The facts of the purchase:

The first thing to note is that the order was placed at the Royal Avenue branch of Ashers six stores. For those who do not know Belfast this is the main shopping street in Belfast City Centre. The store is only slightly down the road on the other side of the street from Tesco and the Castle Court shopping centre is across the street on the other side. This location is also less than 5 minutes walk from the LGBT Centre on Waring Street where Queer Space who were ordering the cake and Gareth Lee was based, also Gareth had used them many times before, which ought to shut up conspiracy theorists.

The order was talked about with Karen McArthur, the mother of the general manager and herself a director of the company. She did not tell Mr Lee that there would be any issues with the cake but took full payment along with the order. There was no design work having to be done by Ashers as the artwork was provided with the order.

The cake was to have the name of the campaign organisation Queen Space and the message Support Gay Marriage. No mention of Ashers on the cake.

There was a leaflet displaying Ashers cake service which the members of the McArthur family admitted doesn’t mention any limitations to graphics that can be provided.

The evidence of Karen McArthur

She said she knew in her heart at the time she took the order that the company could not complete the order. She said that the reason she did not tell Mr Lee this at the time was because she didn’t want to embarrass him or cause a confrontation in the shop.

The reason Mrs McArthur knew she would be unable to complete the order was the message was contrary to her Christian belief. However, he also acknowledged that they leaflet also carried pictures of a Halloween cake with witches on it.

She also when asked, “Do you not think you should have immediately told Mr Lee (the order would not be fulfilled)?” she replied no.

The evidence of Daniel McArthur

The son and managing director, admitted that after the issue was brought to his attention he raised it with a elder in his church for his view. He also admitted that he had never really thought about the witch imagery being contrary to the same Christian belief, though said he was unaware of that image being on the leaflet as another member of staff had designed it. However, it was pointed out to him in court that the literature had been available for about 2 years.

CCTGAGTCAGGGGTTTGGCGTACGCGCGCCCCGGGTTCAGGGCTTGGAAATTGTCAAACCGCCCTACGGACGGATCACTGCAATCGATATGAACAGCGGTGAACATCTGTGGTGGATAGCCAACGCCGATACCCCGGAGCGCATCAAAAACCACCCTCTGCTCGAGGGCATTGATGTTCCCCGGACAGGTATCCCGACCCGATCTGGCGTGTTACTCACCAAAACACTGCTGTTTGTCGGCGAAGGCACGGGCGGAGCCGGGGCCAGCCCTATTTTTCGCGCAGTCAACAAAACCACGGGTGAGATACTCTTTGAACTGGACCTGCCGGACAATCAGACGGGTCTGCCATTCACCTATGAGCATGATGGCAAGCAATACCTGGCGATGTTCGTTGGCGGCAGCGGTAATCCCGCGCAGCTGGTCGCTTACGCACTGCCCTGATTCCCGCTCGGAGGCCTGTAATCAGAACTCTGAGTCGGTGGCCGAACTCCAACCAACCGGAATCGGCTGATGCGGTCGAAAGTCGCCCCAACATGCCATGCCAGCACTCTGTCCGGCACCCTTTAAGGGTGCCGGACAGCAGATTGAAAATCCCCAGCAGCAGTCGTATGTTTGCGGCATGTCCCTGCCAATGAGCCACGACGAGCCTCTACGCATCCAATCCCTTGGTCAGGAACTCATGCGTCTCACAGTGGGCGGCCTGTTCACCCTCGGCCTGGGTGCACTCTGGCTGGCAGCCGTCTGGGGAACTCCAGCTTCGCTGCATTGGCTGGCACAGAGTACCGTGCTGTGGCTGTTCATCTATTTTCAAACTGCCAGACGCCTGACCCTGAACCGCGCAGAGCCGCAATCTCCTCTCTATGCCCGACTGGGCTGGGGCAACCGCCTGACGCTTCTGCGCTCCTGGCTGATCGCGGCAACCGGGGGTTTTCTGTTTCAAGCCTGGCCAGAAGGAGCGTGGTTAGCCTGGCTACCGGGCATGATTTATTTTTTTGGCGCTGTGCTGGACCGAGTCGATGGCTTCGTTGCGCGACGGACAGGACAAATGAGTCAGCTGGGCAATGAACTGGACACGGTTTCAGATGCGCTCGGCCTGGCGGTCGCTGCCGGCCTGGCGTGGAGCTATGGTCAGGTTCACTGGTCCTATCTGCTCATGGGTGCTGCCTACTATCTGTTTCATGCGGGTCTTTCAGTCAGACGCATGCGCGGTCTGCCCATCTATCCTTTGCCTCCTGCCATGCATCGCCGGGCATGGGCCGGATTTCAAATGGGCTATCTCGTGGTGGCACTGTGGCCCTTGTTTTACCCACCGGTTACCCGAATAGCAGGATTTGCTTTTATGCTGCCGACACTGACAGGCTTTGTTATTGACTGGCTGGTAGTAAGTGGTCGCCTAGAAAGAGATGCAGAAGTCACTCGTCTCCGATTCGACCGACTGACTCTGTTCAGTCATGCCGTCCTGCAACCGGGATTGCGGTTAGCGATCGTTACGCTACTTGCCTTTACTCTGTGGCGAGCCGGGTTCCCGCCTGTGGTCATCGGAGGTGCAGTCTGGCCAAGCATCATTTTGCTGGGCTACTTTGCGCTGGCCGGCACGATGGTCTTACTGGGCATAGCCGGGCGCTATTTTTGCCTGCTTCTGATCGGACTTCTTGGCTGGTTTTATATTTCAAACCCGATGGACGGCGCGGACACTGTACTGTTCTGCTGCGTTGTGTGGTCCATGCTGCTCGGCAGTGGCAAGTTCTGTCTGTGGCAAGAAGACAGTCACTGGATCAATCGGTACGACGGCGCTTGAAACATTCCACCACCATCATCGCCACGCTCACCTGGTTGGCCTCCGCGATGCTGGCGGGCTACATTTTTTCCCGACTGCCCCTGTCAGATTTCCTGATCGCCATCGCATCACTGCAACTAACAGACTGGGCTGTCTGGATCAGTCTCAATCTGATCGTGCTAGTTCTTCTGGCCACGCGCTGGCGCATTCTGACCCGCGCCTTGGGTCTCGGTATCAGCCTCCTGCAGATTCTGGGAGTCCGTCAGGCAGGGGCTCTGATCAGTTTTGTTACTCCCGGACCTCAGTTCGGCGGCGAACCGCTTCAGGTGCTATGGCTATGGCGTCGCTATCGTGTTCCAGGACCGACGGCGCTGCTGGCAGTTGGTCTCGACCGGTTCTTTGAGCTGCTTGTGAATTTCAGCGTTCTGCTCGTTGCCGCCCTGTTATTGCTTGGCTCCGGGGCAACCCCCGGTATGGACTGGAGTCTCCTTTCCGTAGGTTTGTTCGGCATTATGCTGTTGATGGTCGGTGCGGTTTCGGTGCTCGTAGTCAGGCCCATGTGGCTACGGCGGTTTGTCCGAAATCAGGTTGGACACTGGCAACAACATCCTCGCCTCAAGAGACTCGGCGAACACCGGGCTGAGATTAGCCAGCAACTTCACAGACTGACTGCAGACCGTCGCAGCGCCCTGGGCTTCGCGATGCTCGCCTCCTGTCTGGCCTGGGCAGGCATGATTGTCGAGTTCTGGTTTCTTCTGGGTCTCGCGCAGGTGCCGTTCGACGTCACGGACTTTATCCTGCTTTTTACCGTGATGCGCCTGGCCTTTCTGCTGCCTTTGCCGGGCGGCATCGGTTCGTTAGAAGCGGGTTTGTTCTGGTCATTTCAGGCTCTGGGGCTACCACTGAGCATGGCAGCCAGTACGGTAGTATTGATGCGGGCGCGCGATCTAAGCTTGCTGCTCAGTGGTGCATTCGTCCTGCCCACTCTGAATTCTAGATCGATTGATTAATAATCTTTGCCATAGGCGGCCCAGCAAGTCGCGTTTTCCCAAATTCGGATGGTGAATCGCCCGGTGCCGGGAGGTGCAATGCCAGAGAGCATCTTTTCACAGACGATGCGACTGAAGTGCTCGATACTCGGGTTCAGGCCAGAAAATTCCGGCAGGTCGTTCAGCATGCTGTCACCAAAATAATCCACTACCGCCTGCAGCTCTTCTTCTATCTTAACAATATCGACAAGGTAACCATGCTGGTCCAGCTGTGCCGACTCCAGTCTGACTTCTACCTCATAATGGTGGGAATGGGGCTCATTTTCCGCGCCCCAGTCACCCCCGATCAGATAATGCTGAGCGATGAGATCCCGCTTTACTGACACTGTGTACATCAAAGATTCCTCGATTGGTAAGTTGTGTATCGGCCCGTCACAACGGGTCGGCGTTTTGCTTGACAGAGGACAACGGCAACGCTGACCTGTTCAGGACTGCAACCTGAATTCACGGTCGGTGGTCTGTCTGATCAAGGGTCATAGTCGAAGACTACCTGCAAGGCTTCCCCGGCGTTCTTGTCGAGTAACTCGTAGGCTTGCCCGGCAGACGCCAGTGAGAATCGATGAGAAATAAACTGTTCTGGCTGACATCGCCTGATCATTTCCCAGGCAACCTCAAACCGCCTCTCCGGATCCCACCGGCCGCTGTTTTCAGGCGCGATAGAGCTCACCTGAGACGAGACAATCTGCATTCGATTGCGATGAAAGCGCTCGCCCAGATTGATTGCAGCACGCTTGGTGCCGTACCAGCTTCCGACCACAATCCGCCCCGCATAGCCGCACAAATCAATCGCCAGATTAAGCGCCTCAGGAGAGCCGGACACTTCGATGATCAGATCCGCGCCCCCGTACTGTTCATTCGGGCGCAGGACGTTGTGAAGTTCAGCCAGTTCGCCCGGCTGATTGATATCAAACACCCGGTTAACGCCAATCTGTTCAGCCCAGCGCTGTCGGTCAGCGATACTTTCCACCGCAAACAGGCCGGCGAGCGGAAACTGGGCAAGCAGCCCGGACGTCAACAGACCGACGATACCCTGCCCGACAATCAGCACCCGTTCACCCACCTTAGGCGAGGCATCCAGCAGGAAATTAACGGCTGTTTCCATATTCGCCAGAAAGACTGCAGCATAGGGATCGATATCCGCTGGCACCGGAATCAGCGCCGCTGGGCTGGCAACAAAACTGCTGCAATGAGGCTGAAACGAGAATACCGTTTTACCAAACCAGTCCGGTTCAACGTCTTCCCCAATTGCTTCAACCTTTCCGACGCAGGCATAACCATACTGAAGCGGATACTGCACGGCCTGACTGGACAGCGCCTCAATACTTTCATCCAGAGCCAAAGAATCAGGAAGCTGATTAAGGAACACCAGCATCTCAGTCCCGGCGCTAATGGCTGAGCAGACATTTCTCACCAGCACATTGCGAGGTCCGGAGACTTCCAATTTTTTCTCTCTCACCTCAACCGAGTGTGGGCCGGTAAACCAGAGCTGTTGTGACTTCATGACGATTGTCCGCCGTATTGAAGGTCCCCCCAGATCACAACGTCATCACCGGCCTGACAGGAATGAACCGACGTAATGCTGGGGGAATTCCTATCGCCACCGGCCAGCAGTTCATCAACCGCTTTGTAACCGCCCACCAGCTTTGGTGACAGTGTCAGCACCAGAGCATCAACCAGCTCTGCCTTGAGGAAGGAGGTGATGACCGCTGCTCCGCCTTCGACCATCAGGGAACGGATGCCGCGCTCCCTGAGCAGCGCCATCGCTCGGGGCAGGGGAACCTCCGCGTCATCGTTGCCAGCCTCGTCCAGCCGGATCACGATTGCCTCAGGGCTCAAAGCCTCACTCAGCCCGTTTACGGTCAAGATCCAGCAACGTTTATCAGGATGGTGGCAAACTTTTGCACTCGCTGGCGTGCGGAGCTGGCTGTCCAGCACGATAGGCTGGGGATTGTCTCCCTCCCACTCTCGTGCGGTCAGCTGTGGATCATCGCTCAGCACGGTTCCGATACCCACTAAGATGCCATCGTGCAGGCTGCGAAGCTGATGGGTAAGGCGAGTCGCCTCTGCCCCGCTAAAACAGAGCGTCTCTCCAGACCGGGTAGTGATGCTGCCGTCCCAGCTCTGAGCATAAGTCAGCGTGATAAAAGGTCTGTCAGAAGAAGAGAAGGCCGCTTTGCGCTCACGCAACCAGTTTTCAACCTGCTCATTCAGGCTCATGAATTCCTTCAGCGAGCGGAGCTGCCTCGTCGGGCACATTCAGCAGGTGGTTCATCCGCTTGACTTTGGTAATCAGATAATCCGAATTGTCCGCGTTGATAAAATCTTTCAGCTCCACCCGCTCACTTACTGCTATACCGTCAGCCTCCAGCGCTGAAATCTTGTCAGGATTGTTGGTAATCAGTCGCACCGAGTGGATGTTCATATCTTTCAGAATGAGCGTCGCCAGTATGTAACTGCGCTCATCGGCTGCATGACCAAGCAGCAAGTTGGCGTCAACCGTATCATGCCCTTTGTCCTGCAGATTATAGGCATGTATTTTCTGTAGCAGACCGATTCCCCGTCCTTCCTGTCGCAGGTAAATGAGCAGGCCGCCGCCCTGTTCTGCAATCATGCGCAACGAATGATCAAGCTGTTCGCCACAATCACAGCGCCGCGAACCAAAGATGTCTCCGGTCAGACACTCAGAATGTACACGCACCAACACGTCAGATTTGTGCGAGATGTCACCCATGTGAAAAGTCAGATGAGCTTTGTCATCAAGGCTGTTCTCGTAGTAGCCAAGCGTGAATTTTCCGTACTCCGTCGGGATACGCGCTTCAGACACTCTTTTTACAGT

He also said “We doing it in defiance of the law. Before God it’s not something we could do.” in relation to turning down the order.

The conclusions

The lawyer for Ashers said that this wasn’t a case of sexual discrimination and that a heterosexual ordering the same cake would be turned away. But the lawyer for Mr Lee said that with the word gay on the cake and the messaging it was clearly intended for a group that would involve gay people and supported them, even if the plaintiff wasn’t, therefore it was indirect discrimination.

The lawyer for Mr Lee also said that the reason given in public by the McArthurs for their refusal was based on their religious views. And therefore it was impinging his political and sexual orientation rights. It was also he argued breaching contract law as the payment was taken upon the full conditions being expressed.

The lawyer for the McArthurs argued that they shouldn’t have to put a message they felt unable to endorse unto a cake, but the lawyer for Mr Lee claimed that they weren’t being asked to endorse the message and nobody would ask if the bakery had done on seeing the cake. He finished with the fact that once a barrister enters into a contract to represent someone he doesn’t necessarily have to agree with gay marriage to defend a client over their views of it.